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Title: PLANT OILS THYMOL AND EUGENOL AFFECT CATTLE AND SWINE WASTES EMISSIONS DIFFERENTLY

Author
item Varel, Vincent
item Miller, Daniel
item LINDSAY, A.

Submitted to: Water Science and Technology
Publication Type: Peer Reviewed Journal
Publication Acceptance Date: 8/20/2003
Publication Date: 8/1/2004
Citation: Varel, V.H., Miller, D.N., Lindsay, A.D. 2004. Plant oils thymol and eugenol affect cattle and swine wastes emissions differently. Water Science and Technology 50(4):207-213.

Interpretive Summary: Wastes generated from the production of cattle and swine in confined facilities creates the potential for surface and ground water pollution, emission of greenhouse gases, transmission of pathogens to food and water sources, and odor. It is our hypothesis that something which inhibits microbial fermentation in livestock wastes will be beneficial to solving some of these environmental problems. Our work has concentrated on the use of antimicrobial plant oils, thymol and eugenol. Anaerobic one-litre flasks with a working volume of 0.5 L cattle or swine manure were used to evaluate the effect of thymol and eugenol on production of fermentation gas, short-chain volatile fatty acids, lactate, and bacterial populations. Either oil at 0.2% in both wastes essentially stopped all production of gas and volatile fatty acids, and eliminated all fecal coliform bacteria. In cattle but not swine waste, thymol prevented the accumulation of lactate. However, eugenol stimulated lactate formation in cattle and swine wastes. Thus, eugenol may offer a distinct advantage over thymol, because lactate accumulation in the wastes causes the pH to drop more rapidly, further inhibiting microbial activity and nutrient emissions. Thymol and eugenol were more effective than four commercial additives consisting of various combinations of plant oils or terpenes in controlling fermentation activity in cattle waste. Results from field studies in cattle feedlot pens indicate plant oils must be incorporated into a granular form or something similar to prevent volatilization or degradation of the oil. We conclude that plant oils may offer solutions to controlling various environmental problems associated with livestock wastes, assuming they are cost-effective.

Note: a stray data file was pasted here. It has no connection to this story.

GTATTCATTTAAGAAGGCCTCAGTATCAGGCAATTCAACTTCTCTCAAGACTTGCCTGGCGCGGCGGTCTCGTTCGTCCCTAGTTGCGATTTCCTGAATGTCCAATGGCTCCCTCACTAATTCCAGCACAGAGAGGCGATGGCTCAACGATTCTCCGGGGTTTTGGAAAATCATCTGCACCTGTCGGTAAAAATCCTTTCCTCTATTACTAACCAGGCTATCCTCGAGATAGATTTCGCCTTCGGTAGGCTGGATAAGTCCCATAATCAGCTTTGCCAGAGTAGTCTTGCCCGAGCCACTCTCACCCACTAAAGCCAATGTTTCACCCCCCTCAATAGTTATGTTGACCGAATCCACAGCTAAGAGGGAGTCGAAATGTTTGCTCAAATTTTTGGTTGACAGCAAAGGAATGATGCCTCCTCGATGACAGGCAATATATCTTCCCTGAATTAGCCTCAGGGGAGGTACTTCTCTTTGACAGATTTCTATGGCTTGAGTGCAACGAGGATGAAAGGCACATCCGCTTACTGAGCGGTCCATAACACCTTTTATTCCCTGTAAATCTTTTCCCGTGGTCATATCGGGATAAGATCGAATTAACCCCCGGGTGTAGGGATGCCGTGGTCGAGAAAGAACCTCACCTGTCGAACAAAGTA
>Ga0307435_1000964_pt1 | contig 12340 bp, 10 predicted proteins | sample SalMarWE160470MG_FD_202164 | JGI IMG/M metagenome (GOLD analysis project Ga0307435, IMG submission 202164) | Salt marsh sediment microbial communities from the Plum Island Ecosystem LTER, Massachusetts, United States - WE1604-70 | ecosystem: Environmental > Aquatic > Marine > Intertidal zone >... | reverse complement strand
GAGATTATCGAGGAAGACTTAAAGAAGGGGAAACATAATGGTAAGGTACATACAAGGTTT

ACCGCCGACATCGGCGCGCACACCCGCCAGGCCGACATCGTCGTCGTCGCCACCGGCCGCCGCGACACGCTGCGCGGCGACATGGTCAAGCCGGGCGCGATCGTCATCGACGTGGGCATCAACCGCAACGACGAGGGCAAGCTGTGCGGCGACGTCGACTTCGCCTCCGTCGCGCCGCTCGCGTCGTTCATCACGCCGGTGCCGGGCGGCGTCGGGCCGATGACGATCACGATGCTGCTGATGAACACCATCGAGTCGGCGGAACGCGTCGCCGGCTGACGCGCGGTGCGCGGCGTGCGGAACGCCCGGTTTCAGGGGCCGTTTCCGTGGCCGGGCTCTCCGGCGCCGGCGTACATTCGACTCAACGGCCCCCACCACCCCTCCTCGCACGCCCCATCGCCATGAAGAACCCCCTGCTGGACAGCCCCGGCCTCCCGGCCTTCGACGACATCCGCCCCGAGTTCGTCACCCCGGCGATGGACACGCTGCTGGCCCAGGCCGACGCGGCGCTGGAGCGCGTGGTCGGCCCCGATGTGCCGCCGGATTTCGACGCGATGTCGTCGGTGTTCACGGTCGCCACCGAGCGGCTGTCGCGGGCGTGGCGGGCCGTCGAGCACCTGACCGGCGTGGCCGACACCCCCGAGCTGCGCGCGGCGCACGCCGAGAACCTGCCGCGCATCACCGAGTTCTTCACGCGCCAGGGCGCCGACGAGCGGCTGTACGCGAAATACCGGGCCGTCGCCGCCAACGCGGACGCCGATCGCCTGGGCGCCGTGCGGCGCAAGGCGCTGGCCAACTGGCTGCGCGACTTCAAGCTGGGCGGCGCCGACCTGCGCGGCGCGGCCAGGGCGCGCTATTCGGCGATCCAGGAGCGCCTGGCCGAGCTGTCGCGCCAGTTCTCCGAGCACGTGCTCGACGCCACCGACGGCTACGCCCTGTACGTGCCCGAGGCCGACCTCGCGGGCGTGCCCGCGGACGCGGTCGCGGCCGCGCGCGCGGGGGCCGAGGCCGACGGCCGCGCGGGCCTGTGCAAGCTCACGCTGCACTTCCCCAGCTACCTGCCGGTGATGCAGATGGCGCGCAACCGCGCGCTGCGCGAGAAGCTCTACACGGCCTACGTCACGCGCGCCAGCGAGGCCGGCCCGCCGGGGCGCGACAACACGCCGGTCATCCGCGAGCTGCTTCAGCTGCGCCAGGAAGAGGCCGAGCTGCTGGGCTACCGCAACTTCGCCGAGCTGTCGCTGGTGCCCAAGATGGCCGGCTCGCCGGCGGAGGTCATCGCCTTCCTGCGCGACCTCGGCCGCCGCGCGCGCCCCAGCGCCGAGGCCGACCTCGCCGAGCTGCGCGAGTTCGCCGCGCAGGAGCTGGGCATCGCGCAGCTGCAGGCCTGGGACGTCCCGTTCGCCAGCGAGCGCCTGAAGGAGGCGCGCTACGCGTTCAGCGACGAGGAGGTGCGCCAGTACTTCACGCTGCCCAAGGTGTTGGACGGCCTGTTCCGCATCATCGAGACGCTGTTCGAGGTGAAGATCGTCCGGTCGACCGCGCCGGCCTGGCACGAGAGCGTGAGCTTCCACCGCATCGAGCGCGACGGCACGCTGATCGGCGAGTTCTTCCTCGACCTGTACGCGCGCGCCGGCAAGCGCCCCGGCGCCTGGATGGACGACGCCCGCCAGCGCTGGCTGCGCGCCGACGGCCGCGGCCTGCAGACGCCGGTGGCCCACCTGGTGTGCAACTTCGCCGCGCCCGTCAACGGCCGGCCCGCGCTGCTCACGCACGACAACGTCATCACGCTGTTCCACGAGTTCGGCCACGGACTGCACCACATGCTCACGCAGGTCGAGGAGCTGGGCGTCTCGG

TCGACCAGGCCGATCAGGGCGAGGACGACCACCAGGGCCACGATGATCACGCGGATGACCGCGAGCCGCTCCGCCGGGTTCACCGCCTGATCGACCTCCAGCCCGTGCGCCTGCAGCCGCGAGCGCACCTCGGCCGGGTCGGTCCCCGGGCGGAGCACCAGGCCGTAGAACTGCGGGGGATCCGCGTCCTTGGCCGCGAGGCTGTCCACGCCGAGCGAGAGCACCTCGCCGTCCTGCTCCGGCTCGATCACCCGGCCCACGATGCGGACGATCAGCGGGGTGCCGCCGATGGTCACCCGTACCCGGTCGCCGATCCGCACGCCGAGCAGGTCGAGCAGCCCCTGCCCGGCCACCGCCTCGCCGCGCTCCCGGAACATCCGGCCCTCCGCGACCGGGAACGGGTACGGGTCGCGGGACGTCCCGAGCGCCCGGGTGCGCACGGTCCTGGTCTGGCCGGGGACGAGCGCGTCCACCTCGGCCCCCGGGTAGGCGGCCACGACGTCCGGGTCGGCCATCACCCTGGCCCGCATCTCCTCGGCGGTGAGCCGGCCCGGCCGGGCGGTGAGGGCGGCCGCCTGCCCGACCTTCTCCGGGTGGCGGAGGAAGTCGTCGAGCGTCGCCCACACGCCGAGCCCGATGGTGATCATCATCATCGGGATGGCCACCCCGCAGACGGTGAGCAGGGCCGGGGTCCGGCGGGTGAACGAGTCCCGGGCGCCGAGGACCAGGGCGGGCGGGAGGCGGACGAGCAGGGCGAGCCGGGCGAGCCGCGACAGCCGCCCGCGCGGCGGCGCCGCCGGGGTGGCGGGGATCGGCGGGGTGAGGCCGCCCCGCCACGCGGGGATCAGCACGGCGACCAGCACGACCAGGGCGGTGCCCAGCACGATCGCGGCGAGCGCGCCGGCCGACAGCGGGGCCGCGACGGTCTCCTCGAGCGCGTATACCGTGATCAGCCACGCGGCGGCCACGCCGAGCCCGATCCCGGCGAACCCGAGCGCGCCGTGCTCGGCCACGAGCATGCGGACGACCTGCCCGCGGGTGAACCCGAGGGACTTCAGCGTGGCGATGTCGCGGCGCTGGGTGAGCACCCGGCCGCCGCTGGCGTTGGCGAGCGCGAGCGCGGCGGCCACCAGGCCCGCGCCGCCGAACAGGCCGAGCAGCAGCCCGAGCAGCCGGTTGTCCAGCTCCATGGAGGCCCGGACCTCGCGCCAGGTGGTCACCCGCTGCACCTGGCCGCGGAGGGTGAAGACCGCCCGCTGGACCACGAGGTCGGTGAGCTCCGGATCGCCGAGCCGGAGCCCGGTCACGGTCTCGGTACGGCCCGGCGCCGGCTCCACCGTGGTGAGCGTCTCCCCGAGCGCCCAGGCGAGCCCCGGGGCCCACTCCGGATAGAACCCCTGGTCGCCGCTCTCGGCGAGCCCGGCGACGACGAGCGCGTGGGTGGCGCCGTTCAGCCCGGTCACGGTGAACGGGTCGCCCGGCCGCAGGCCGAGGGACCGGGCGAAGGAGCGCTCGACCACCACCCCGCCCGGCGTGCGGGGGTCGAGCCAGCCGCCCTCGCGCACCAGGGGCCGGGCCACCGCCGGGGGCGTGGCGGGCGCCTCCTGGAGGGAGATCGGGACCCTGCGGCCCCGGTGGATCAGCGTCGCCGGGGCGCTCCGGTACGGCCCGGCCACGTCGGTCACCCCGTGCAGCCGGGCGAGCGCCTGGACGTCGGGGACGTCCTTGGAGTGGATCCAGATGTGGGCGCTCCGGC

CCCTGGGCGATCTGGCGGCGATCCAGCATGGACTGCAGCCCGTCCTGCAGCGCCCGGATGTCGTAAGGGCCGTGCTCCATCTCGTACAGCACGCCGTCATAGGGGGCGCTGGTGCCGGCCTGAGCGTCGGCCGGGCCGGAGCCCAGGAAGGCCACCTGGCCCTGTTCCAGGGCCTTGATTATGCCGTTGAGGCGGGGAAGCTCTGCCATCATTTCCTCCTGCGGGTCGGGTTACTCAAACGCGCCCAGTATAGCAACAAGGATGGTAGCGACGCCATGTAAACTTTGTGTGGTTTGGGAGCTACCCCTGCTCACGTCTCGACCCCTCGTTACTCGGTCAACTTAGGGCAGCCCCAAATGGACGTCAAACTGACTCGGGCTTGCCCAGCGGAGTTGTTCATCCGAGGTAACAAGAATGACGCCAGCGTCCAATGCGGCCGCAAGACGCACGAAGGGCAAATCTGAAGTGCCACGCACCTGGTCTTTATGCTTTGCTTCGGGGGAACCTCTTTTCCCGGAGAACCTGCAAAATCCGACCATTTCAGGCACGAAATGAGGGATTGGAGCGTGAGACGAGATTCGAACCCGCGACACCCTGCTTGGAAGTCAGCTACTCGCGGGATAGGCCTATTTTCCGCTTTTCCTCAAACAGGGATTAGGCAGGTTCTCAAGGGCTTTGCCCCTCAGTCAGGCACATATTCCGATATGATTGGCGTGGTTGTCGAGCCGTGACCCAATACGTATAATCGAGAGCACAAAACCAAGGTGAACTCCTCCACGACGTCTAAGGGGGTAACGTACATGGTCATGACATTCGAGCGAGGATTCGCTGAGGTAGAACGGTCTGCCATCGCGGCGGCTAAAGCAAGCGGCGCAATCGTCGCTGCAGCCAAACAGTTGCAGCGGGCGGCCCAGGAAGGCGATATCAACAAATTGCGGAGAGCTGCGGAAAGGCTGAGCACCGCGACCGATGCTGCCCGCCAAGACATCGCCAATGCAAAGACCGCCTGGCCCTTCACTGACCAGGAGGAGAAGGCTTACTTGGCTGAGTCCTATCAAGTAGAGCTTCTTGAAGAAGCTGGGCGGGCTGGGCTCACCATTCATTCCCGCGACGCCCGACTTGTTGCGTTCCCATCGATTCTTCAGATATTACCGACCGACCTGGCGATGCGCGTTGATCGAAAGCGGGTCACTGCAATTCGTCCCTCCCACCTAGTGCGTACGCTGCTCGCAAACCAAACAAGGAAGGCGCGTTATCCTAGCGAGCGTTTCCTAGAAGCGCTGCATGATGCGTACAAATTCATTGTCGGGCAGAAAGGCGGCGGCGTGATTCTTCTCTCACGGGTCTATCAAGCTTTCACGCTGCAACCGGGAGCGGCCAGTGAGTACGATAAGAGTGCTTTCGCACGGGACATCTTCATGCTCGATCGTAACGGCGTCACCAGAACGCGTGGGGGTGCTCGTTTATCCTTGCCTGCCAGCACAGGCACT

Technical Abstract: Wastes generated from the production of cattle and swine in confined facilities creates the potential for surface and ground water pollution, emission of greenhouse gases, transmission of pathogens to food and water sources, and odor. It is our hypothesis that something which inhibits microbial fermentation in livestock wastes will be beneficial to solving some of these environmental problems. Our work has concentrated on the use of antimicrobial plant oils, thymol and eugenol. Anaerobic one-litre flasks with a working volume of 0.5 L cattle or swine manure were used to evaluate the effect of thymol and eugenol on production of fermentation gas, short-chain volatile fatty acids, lactate, and bacterial populations. Either oil at 0.2% in both wastes essentially stopped all production of gas and volatile fatty acids, and eliminated all fecal coliform bacteria. In cattle but not swine waste, thymol prevented the accumulation of lactate. However, eugenol stimulated lactate formation in cattle and swine wastes. Thus, eugenol may offer a distinct advantage over thymol, because lactate accumulation in the wastes causes the pH to drop more rapidly, further inhibiting microbial activity and nutrient emissions. Thymol and eugenol were more effective than four commercial additives consisting of various combinations of plant oils or terpenes in controlling fermentation activity in cattle waste. Results from field studies in cattle feedlot pens indicate plant oils must be incorporated into a granular form or something similar to prevent volatilization or degradation of the oil. We conclude that plant oils may offer solutions to controlling various environmental problems associated with livestock wastes, assuming they are cost-effective.